Dad placed his love for family and people over work or projects or stuff, and he was never too busy to include us. Many of us have chopped wood with him, or planted a garden, or raised rabbits or chickens, or gone fishing and crabbing. He especially cherished fishing with his brothers, sons, and grandsons in the mountains of Pennsylvania or catching Blue Crabs with his grandchildren in New Jersey and Georgia, which he taught us to fix Maryland style with Old Bay and Kosher salt. He also taught a few of us how to barbeque what he deemed his famous chicken. Only he knew how to do it best; he instilled hours of patience and meticulous preparation in every piece.

Everyone knows my father adored his grandchildren and great grandchildren - his love for them was but another extension of his love for my brothers, sisters and me.  He often used his wonderful stories to teach or provide an example to them of how a fulfilling life is lived.

He collected people, He noticed every person, He never met someone that he did not speak to, befriend or acknowledge.  This is as Christ-like as you can get, to live out your testimony through your actions.

Dad exemplified the words of Moses to the Children of Israel from Deuteronomy 6:6-9:

These commandments that I give you today are to be on your hearts. Impress them on your children. Talk about them when you sit at home and when you walk along the road, when you lie down and when you get up. Tie them as symbols on your hands and bind them on your foreheads. Write them on the doorframes of your houses and on your gates.

Moving forward it would certainly be my father’s desire that each one of us shares our faith in Jesus Christ and passes that faith on to our children.

Dad also connected with many of us through his vast knowledge of the stock market. Many of us here today have a Vanguard account because Dad believed that saving on fees was almost as important as earnings. His ability to review 401K’s and research mutual funds quickly turned into easy-to-understand advice that he customized just for your situation.  He would remark many times that this was a God-given talent that he so much enjoyed sharing because it glorified his Father in Heaven.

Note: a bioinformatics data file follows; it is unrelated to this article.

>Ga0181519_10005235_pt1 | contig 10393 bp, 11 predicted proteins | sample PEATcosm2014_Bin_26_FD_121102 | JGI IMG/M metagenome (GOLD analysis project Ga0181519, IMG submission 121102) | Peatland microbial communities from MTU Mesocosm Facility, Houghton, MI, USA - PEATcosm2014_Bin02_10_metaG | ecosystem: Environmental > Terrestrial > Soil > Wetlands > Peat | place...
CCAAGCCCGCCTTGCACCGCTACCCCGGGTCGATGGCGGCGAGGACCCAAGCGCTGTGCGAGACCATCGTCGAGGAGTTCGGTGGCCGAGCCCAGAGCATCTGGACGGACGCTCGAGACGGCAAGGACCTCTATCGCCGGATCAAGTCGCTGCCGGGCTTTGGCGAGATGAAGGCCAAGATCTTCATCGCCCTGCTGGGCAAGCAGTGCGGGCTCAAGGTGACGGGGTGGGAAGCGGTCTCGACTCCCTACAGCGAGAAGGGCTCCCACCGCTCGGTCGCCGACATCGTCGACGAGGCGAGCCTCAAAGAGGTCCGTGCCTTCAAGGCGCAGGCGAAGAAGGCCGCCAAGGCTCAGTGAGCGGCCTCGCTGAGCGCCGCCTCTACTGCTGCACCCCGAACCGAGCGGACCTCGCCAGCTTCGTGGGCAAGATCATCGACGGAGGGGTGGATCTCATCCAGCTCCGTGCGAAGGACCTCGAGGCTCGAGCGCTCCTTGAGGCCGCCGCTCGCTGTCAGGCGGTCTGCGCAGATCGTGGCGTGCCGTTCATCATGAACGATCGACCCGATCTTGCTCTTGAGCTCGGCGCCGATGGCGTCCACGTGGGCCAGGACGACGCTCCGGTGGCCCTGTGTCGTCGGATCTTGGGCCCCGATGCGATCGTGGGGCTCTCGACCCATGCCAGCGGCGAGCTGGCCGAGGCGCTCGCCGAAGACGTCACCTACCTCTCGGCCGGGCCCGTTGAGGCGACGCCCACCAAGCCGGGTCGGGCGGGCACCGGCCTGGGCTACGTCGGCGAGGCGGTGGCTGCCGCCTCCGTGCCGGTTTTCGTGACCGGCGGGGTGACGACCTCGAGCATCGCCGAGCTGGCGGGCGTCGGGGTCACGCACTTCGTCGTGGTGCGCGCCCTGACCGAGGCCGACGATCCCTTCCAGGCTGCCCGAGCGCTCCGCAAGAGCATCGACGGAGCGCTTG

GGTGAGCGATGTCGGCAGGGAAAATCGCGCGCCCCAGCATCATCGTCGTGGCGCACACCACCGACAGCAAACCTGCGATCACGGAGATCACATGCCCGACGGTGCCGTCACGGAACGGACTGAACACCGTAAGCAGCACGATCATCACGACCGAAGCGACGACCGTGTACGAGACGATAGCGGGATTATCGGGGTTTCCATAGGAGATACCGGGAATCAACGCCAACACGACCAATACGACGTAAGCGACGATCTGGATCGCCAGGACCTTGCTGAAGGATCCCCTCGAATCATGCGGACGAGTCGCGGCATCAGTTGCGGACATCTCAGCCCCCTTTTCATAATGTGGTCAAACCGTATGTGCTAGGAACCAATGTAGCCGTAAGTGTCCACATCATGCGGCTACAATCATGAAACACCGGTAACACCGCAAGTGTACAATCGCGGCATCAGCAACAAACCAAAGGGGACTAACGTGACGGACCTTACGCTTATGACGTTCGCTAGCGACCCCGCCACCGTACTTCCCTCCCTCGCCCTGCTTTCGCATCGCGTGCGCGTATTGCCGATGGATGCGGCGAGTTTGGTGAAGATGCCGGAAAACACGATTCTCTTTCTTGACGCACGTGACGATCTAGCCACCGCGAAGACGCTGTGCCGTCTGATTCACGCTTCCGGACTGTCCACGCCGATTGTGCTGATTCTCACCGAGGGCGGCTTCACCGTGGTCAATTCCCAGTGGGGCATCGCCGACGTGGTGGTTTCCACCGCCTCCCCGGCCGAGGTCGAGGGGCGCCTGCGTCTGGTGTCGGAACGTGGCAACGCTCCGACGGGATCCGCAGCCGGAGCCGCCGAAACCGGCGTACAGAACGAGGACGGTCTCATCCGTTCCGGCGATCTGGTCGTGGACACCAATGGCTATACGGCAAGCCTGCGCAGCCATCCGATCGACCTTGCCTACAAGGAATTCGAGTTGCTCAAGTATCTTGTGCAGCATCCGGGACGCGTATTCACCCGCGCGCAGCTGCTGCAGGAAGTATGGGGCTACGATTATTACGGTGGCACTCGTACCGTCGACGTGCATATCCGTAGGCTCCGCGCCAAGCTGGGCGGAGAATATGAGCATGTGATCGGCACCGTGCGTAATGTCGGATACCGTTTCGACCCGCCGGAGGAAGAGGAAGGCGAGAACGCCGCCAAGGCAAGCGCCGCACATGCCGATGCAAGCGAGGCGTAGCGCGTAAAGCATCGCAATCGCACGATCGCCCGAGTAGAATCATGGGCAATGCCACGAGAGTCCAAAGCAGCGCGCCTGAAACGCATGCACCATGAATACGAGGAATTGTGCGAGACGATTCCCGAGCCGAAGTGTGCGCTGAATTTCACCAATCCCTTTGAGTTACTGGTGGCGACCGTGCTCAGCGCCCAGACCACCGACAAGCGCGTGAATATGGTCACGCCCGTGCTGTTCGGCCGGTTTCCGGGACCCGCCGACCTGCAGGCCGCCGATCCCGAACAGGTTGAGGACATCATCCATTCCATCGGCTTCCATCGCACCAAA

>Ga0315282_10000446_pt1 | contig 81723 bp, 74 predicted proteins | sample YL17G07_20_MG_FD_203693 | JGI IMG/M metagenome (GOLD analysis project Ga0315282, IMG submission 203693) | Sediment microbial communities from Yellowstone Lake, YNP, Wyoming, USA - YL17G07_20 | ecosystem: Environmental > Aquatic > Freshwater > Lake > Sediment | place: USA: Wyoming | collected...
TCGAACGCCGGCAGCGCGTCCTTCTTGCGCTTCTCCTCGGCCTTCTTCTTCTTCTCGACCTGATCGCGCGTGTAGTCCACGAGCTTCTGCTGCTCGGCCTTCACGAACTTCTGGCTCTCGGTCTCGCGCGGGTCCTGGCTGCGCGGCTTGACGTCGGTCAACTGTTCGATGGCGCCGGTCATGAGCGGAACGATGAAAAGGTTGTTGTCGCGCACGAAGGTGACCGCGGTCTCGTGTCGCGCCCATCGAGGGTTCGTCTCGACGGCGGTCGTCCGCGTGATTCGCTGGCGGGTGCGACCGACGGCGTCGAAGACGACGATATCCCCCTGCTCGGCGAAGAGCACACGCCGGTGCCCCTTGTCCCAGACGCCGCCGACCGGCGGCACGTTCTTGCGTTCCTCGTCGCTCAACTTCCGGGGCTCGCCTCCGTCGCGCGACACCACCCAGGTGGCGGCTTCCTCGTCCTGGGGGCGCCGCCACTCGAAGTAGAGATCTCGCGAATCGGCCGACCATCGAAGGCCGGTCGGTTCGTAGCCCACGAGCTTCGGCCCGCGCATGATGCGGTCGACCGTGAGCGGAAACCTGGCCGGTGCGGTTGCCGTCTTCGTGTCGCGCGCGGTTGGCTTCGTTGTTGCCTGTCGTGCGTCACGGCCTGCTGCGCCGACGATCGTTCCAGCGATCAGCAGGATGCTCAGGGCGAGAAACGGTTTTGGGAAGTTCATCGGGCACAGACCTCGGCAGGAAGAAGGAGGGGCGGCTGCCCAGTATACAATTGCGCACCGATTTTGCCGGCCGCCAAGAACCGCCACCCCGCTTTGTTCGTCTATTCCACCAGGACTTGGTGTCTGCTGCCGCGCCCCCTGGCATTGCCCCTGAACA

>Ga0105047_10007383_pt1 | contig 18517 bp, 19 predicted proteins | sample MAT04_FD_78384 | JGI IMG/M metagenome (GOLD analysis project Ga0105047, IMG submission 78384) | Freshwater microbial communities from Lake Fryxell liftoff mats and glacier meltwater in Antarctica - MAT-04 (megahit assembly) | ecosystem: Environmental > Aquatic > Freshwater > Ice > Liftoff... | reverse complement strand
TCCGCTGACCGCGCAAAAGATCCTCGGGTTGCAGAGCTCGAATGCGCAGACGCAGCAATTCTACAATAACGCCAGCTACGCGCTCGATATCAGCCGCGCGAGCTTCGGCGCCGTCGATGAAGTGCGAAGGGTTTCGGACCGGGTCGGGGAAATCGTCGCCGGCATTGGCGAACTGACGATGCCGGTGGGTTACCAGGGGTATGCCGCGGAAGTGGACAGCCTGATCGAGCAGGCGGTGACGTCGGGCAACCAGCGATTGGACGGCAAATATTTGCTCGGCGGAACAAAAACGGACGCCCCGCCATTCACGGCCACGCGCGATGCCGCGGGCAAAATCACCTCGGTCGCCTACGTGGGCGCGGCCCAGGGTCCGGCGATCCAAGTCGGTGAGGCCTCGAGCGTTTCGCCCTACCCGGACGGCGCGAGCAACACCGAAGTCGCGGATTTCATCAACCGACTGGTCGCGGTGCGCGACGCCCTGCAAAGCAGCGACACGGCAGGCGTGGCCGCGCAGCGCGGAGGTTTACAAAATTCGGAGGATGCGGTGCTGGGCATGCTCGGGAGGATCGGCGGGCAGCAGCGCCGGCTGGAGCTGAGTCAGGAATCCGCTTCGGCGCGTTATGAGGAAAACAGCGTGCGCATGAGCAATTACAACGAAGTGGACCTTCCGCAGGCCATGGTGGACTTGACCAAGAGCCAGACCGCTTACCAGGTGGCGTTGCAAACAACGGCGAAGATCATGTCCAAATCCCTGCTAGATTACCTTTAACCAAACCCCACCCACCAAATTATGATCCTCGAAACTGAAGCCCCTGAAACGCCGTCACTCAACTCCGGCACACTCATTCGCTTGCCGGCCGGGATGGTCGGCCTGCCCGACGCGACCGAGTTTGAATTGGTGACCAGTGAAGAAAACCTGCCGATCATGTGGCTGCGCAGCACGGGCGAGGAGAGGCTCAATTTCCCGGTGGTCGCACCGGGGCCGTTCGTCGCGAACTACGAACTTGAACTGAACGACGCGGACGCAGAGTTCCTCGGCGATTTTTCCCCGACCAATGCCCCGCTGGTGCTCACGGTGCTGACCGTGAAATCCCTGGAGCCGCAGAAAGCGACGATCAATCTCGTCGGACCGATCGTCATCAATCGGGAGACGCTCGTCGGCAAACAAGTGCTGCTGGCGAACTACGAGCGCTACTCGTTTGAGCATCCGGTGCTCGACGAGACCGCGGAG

Dad exemplified the words of poet Helen Steiner Rice, which Mom has printed in the front of her Bible:

Time is not measured by the years that we live, but by the deeds that we do and the joy that we give.

Dad was raised in Reedsville, Pennsylvania, the son of Clarence R. Nale and Anna E. Bodtorf. There, Dad met the boy who became his lifelong best friend at the age of 6 years old: Ken Headings, whom Dad called Presty.

I believe it was at Andy Peters’ gas station in Reedsville, Pennsylvania, where my father earned the nick name Peepy.  He was in the gas station when he was 5 or 6 years old when Andy asked him his name. He said Charles Nale.  Andy replied, well you are no bigger than a Pee Pee Chicken, and to this day, he is known in the area of Lewistown, Milroy and Reedsville as Peepy Nale.  Years later, when my brothers and I traveled with Dad to Pennsylvania to trout fish in Penns Creek, we would run into people that Dad recognized, and he would introduce himself as Charles Nale.  They would immediately say, “Charles, Charles, you look familiar but I don’t remember a Charles Nale.”  Then all of a sudden their eyes would light up as they would say, “You are Peepy Nale,” and they could share a good laugh.  It was then, that I started to call him Peepy, which many of the grandchildren have modified to be Pee Pop or Peep.  All great terms of love and endearment for a wonderful man.

Dad enlisted in the Navy when he was 18 years old, and he achieved the rank of Chief Petty Officer prior to completing his 4 years. He served on board the USS Wright (CVL-49) during the Korean War Era. The USS Wright was a sister ship of the USS Yorktown, which is dry docked in Charleston, SC.  I toured the Yorktown with my father on one of his many visits down south.  He would always tell the story of how the ship was really a converted Cruiser Hull because there wasn’t enough time to build aircraft carriers.  He loved to tell how this ship was top heavy and would roll even in the calmest seas.